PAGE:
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Mr. Azzedine
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Marie Curie

on 2012-02-18, 07:46
Marie Curie,
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née
Maria Sklodowska, was born in Warsaw on November
7, 1867, the daughter of a secondary-school teacher. She received
a general education in local schools and some scientific training
from her father. She became involved in a students' revolutionary
organization and found it prudent to leave Warsaw, then in the
part of Poland dominated by Russia, for Cracow, which at that
time was under Austrian rule. In 1891, she went to Paris to
continue her studies at the Sorbonne where she obtained
Licenciateships in Physics and the Mathematical Sciences. She met
Pierre Curie, Professor in the School of Physics in 1894 and in
the following year they were married. She succeeded her husband
as Head of the Physics Laboratory at the Sorbonne, gained her
Doctor of Science degree in 1903, and following the tragic death
of Pierre Curie in 1906, she took his place as Professor of
General Physics in the Faculty of Sciences, the first time a
woman had held this position. She was also appointed Director of
the Curie Laboratory in the Radium Institute of the University of
Paris, founded in 1914.

Her early researches, together with her husband, were often
performed under difficult conditions, laboratory arrangements
were poor and both had to undertake much teaching to earn a
livelihood. The discovery of radioactivity by Henri Becquerel in
1896 inspired the Curies in their brilliant researches and
analyses which led to the isolation of polonium, named after the
country of Marie's birth, and radium. Marie Curie developed
methods for the separation of radium from radioactive residues in
sufficient quantities to allow for its characterization and the
careful study of its properties, therapeutic properties in
particular.

Marie Curie throughout her life actively promoted the use of
radium to alleviate suffering and during World War I, assisted by
her daughter, Irene, she personally devoted herself to this
remedial work. She retained her enthusiasm for science throughout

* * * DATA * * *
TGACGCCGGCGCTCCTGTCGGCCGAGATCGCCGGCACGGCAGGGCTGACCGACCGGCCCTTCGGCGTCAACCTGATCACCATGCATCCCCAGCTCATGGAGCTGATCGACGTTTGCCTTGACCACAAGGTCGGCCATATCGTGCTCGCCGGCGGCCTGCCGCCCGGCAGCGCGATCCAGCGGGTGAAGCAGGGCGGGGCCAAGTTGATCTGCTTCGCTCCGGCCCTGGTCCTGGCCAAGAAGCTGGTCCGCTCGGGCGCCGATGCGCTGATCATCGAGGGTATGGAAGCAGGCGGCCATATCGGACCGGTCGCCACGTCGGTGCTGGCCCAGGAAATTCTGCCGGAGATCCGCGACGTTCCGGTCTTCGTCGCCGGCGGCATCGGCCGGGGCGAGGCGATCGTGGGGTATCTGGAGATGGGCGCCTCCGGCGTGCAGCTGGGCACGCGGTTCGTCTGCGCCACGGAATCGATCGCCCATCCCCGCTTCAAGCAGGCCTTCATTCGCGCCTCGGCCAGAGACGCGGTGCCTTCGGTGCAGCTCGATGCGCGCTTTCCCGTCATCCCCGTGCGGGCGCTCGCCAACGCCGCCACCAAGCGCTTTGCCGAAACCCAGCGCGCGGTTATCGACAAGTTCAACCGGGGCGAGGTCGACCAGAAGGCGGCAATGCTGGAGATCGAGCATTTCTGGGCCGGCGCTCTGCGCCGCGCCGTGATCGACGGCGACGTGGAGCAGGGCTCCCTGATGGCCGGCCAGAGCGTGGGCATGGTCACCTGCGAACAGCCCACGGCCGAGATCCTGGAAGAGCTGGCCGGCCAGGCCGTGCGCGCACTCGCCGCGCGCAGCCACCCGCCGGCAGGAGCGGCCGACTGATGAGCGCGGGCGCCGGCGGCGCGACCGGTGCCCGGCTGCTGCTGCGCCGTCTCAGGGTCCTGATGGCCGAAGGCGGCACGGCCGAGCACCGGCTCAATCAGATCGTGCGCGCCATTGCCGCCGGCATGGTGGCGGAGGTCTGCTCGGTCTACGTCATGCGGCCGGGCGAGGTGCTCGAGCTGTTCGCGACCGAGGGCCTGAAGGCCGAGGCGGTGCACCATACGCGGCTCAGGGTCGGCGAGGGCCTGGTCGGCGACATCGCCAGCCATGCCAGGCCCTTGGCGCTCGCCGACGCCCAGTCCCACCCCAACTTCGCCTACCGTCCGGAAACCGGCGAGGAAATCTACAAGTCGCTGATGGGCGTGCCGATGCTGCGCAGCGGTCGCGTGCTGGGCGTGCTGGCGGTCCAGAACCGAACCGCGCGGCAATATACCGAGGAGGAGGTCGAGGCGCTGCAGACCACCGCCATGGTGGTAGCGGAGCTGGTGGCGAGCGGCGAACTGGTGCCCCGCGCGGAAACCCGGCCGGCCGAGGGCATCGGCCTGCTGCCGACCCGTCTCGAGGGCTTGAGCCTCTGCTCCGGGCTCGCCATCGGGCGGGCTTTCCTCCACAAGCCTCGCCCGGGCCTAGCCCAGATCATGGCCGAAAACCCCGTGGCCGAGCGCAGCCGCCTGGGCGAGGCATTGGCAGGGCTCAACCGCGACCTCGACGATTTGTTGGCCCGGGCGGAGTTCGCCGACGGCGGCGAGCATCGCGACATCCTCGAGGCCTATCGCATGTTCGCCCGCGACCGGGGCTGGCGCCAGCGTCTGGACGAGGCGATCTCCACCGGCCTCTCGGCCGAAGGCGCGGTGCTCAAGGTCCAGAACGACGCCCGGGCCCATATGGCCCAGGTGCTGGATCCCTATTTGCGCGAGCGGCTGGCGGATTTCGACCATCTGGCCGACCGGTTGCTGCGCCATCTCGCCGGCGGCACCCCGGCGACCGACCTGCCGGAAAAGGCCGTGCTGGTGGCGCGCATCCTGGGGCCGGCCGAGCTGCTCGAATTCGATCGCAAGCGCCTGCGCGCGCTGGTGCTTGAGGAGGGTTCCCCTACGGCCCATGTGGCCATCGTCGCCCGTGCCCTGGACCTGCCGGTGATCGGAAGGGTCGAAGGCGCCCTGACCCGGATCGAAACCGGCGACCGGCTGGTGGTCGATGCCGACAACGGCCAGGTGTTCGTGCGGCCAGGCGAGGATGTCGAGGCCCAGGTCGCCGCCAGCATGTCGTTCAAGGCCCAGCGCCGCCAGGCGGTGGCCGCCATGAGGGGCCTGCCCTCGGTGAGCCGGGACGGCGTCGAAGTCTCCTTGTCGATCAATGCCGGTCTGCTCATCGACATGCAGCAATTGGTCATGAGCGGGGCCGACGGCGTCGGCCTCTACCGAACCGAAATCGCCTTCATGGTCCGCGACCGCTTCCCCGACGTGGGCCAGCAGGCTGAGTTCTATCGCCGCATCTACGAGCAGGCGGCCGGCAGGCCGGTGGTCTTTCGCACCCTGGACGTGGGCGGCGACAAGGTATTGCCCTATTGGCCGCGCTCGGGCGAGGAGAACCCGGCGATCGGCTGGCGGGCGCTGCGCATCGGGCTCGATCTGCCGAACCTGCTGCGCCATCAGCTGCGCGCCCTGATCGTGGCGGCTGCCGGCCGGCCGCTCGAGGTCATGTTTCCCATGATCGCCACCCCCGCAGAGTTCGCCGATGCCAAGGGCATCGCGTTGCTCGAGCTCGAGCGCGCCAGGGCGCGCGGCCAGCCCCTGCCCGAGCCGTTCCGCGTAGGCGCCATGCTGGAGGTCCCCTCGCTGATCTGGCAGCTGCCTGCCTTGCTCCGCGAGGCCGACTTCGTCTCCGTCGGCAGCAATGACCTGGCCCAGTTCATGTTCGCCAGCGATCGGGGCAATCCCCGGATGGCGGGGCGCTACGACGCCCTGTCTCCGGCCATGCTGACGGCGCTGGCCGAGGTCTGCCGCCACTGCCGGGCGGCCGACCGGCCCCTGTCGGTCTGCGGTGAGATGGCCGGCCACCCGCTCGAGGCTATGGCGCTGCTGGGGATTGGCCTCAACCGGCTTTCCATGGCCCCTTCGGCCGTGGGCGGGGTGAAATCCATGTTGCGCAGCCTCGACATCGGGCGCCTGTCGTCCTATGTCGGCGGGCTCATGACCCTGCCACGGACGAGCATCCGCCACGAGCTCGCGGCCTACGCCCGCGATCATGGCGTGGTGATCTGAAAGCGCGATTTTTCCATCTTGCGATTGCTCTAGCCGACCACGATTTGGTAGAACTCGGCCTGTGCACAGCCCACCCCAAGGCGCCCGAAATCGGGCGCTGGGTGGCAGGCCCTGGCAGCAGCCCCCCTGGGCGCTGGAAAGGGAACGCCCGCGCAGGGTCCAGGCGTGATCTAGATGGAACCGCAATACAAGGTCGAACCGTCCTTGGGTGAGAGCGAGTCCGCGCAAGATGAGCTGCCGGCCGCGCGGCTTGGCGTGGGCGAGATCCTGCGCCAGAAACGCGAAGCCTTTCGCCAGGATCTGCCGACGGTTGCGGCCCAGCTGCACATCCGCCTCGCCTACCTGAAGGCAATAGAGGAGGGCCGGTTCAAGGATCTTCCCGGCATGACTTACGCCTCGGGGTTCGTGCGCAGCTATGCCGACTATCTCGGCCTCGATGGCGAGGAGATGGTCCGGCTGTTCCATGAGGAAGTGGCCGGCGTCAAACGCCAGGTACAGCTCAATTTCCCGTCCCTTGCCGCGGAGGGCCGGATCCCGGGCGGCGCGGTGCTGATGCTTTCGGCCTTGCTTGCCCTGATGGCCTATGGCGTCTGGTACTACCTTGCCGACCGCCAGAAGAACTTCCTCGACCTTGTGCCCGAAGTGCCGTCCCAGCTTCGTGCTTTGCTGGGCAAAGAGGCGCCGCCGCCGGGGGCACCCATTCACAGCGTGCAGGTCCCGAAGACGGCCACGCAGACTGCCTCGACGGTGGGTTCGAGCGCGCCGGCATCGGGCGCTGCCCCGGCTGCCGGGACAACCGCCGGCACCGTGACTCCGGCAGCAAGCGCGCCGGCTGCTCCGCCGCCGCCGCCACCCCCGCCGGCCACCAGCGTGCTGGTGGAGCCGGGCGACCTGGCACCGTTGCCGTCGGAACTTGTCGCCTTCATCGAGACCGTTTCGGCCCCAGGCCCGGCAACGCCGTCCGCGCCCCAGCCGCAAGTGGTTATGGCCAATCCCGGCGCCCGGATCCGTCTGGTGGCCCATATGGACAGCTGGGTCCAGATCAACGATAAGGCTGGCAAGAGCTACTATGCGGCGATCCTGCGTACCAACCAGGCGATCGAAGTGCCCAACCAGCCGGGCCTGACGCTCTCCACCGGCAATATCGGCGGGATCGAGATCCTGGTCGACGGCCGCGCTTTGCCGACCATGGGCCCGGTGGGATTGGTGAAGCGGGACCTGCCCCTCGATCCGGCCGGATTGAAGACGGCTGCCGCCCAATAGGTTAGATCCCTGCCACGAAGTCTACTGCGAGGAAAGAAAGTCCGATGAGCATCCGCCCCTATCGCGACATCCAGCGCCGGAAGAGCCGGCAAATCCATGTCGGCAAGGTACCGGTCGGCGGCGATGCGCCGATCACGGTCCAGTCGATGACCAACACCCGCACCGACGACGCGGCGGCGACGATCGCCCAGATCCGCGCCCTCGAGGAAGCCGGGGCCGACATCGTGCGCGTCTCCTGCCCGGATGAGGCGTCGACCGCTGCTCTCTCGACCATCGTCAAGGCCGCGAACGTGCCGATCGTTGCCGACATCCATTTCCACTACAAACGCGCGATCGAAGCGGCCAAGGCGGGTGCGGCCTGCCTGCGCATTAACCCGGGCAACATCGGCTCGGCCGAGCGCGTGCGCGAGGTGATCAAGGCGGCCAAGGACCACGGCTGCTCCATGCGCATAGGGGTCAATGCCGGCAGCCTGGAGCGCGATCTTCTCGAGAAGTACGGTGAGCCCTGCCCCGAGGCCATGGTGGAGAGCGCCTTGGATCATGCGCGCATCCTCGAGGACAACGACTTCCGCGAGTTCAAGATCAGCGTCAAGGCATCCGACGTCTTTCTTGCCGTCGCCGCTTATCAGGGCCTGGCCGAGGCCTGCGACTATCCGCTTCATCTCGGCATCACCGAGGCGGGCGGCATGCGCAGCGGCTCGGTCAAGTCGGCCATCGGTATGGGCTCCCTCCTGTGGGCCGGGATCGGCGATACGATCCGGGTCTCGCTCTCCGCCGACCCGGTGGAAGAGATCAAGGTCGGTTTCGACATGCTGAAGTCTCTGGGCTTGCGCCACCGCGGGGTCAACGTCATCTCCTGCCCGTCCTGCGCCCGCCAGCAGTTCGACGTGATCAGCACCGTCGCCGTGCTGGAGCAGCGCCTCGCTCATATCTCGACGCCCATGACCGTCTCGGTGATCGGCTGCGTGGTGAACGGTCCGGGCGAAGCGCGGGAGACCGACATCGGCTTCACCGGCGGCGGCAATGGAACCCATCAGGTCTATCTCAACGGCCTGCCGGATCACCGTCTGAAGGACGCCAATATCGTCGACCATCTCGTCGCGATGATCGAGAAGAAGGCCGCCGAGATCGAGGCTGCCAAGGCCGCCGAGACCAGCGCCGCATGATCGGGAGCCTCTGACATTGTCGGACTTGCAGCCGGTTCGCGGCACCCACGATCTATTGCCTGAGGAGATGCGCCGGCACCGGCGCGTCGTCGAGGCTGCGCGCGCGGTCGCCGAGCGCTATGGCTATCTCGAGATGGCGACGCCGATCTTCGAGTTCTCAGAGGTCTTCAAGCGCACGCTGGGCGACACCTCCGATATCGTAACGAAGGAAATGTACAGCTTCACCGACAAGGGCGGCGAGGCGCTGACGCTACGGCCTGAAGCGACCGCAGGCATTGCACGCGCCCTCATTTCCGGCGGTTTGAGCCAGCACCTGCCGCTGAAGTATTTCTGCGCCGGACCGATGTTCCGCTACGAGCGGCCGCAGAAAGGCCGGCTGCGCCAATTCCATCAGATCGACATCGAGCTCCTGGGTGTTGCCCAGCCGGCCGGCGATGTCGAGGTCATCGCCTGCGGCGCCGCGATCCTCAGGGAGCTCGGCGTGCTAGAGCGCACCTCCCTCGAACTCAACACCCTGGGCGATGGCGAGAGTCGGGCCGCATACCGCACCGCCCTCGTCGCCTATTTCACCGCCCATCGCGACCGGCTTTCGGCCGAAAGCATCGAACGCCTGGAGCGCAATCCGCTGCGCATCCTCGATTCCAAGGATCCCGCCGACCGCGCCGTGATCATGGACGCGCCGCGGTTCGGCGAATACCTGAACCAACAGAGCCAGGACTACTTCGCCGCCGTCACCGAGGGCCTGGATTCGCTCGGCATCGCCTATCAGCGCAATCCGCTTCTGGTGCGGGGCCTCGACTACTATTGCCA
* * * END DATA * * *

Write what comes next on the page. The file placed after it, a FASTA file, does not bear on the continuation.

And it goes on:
her life and did much to establish a radioactivity laboratory in
her native city - in 1929 President Hoover of the United States
presented her with a gift of $ 50,000, donated by American
friends of science, to purchase radium for use in the laboratory
in Warsaw.

Marie Curie, quiet, dignified and unassuming, was held in high
esteem and admiration by scientists throughout the world. She was
a member of the Conseil du Physique Solvay from 1911 until her
death and since 1922 she had been a member of the Committee of
Intellectual Co-operation of the League of Nations. Her work is
recorded in numerous papers in scientific journals and she is the
author of Recherches sur les Substances Radioactives
(1904), L'Isotopie et les Éléments Isotopes and
the classic Traité' de Radioactivité
(1910).

The importance of Mme. Curie's work is reflected in the numerous
awards bestowed on her. She received many honorary science,
medicine and law degrees and honorary memberships of learned
societies throughout the world. Together with her husband, she
was awarded half of the Nobel Prize for Physics in 1903, for
their study into the spontaneous radiation discovered by
Becquerel, who was awarded the other half of the Prize. In 1911
she received a second Nobel Prize for chemistry, in recognition of her work in radioactivity. She
also received, jointly with her husband, the Davy Medal of the
Royal Society in 1903 and, in 1921, President Harding of the
United States, on behalf of the women of America, presented her
with one gram of radium in recognition of her service to
science.

Curie
died in Savoy, France, after a short illness, on July 4,
1934.



From Nobel Lectures, Physics 1901-1921, Elsevier Publishing Company, Amsterdam, 1967


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